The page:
“He is small, but he doesn’t play small,” Desbien said. “The kid has just got a heart of a lion.”

In ’21, Hill City was sixth in offense with 51.2 points per game. The Ringnecks were No. 12 in defense at 26.7 points allowed.

“They are basically our seniors even though two of them are juniors,” Long said. “And they just keep us going, and something happens wrong, they explain this is what we have got to do different.”

It marked the second straight year HC has fielded a top-15 scoring defense in Division I. Amrein has led Hill City’s improvement after a longtime stint at alma mater Ellis, first as an assistant and then head coach.

“This very unique defense that Craig Amrein set up for us, it’s great, and teams don’t expect it, and it’s different,” Nuss said. “And teams have to situate to it.”

In the two front, the Ringnecks play Amrein significantly down the line of scrimmage off the defensive line.

“They have just got two studs in the middle, and they really control it,” TR coach Joel Struckhoff said. “And that (Dinkel), really good middle linebacker. He just flows really well, and the more you get through the game, the better he plays, and I think he’s a key part of their defense, and obviously Amrein plays a super good job out there.

“Just coming downhill and just basically taking the outside away from you, being outside like that, but still coming downhill where he can crash on an inside run too if he has to,” he added.


Hill City has limited football history. The 2010 state runner-up season is the best year in school annals. That team allowed 17.6 points a contest. From ’11-19, the last season before Amrein, Hill City allowed: 42.8, 45.1, 42.6, 30.7, 31.5, 32.9, 35.3, 32.9 and 32.4 points per game, per SIK research.

Last year marked the first district title in school annals. Hill City, though, graduated physical players and leaders such as Cody Presley and Ayden Nickelson.

“Throughout the season, we are going to have develop leaders to make a run like that,” Desbien told SIK this summer. “That’s one thing we are missing right now, but certainly I think we have the talent to.”

Even after the first two weeks, Desbien noted “everyone” on the outside “had question marks.” He read multiple media reports last week that predicted Thunder Ridge would score 50 against HC.

After three games this season, Hill City has allowed just 16 points a game. Following Friday’s win, Desbien was asked what most pleased him this season. He quickly responded “our toughness on defense.”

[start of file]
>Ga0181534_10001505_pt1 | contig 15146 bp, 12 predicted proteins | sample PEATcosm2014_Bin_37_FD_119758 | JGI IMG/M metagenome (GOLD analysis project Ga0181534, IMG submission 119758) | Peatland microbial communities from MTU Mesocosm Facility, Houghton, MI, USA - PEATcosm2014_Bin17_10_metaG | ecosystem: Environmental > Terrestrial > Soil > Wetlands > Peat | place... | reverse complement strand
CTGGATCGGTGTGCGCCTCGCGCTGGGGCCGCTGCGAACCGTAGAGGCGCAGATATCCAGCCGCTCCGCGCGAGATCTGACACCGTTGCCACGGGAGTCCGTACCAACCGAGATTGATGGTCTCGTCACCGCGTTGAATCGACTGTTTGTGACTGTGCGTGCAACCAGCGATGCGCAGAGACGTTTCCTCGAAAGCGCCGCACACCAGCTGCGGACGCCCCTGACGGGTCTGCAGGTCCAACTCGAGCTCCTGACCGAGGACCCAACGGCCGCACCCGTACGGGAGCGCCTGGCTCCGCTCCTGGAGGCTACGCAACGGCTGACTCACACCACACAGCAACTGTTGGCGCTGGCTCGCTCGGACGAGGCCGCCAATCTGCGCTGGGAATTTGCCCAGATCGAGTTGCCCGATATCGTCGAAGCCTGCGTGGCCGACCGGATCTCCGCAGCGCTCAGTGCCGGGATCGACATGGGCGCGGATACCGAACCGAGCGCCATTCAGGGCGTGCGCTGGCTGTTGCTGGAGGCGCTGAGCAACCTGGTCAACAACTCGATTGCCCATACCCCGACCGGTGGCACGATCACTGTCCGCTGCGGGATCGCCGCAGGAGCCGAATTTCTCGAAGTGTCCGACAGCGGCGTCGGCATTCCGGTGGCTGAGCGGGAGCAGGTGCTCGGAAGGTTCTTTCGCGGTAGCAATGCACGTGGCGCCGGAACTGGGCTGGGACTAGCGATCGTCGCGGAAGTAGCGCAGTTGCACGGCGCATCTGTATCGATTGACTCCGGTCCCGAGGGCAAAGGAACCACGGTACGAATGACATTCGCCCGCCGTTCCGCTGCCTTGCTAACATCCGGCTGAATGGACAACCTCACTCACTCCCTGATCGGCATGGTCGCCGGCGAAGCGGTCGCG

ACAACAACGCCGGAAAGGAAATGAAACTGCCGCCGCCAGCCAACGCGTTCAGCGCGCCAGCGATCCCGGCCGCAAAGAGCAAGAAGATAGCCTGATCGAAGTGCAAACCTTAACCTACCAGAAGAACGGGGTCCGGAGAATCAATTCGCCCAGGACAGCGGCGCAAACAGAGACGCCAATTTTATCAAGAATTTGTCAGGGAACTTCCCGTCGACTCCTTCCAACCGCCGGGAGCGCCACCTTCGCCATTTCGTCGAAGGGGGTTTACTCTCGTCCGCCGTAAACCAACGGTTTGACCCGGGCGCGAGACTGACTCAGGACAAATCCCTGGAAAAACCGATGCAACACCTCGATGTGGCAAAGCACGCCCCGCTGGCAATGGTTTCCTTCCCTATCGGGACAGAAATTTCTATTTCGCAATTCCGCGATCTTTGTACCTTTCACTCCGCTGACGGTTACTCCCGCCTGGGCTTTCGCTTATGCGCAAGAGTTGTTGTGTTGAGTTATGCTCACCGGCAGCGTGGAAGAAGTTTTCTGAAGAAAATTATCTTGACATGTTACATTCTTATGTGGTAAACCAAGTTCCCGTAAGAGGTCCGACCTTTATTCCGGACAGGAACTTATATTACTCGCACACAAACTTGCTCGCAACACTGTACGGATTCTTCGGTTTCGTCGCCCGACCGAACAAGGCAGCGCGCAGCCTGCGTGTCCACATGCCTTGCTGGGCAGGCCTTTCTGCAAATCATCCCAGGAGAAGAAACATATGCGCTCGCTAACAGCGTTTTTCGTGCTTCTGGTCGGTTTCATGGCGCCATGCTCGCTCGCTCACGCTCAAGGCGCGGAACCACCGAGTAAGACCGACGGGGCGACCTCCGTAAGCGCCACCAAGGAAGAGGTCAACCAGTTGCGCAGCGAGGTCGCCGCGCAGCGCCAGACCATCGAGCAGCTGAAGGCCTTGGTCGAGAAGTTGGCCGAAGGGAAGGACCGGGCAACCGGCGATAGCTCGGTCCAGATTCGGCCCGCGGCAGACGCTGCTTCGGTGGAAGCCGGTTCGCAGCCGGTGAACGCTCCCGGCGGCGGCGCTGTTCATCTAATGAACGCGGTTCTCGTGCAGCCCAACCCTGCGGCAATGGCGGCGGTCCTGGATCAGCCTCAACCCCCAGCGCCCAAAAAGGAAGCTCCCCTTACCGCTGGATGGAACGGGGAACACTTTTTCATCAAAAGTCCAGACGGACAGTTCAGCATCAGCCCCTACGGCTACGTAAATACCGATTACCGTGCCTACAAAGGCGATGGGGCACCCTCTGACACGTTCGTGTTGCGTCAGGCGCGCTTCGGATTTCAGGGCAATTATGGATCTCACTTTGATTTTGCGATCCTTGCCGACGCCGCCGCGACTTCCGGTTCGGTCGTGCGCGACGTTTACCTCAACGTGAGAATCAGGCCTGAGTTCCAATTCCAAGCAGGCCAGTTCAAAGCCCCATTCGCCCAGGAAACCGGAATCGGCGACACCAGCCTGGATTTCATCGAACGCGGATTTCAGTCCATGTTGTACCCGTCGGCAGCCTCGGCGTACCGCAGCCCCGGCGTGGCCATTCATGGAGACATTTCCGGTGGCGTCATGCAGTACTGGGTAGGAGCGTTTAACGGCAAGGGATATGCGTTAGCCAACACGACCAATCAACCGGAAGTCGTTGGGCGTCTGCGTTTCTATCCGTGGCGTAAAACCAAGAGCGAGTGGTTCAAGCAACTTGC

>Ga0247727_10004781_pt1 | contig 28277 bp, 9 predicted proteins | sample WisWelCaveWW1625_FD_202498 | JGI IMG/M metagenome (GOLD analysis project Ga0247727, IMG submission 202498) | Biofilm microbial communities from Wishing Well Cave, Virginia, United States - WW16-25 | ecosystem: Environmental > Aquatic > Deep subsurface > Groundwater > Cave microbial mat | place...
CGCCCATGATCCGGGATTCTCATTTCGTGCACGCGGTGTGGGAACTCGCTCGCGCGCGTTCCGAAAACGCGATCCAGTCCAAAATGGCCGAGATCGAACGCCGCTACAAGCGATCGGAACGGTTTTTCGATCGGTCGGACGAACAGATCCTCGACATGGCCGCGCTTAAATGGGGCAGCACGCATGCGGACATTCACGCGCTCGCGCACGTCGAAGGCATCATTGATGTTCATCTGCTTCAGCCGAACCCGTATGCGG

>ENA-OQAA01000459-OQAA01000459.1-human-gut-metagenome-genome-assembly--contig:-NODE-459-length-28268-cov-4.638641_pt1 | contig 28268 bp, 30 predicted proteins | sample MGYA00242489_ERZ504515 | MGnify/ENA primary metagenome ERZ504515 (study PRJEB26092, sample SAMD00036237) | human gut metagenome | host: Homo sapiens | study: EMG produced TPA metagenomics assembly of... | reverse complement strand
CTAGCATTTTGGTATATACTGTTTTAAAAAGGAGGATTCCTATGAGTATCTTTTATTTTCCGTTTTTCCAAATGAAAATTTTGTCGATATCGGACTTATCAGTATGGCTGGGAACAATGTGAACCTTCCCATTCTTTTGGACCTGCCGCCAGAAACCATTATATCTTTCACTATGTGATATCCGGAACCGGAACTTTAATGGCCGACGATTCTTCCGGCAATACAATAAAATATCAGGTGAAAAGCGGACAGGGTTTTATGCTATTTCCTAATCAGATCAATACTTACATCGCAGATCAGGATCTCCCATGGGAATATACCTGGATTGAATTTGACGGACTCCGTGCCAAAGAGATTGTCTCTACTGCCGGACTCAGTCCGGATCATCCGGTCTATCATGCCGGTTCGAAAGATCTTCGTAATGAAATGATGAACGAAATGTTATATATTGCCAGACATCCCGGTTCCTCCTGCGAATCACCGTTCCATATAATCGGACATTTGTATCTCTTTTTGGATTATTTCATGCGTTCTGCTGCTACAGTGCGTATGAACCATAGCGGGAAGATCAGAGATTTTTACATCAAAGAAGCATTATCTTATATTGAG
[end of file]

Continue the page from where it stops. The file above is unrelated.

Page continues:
Hill City opens District 6 play with back-to-back home games at Atwood-Rawlins County and Quinter before likely a huge game versus Hoxie in Week 6.

“You don’t have to be big to be good in football, and tonight, I think we proved that you don’t have to have 200-pound horses everywhere,” Desbien said. “You have just got to have good football players, so I was extremely proud of how our defense played, because man, they played big, and that’s what you can ask for. You can’t make them to grow bigger, but you can ask them to play hard, and that’s what we’ve got.”

Hill City celebrates its win last Friday against Thunder Ridge.


The win propelled Hill City from just outside the top-five to No. 3 in the KPreps Division I rankings. Thunder Ridge continues to be a state contender and is ranked fourth in Division II.

“This is a very good football team,” Struckhoff said. “Probably one of the top-3 in the state in Division I in my opinion. Got a lot of different weapons there, and they are just very good all the way around, solid eight players.”

Each week, 45 teams are ranked, five per class, from 6A to six-man. After three weeks, 14 squads have entered the poll that were unranked in the preseason. Seven of those squads are ranked fifth: 6A Olathe North, 5A Hays High, 4A Basehor-Linwood, 2A Silver Lake, 1A Centralia, Eight-Man, Division II Dighton and Six-Man Bird City-Cheylin.

There’s a quartet of No. 4 teams that were unranked in the preseason: 5A Hutchinson, 4A Eudora, 2A Norton, and 1A Troy.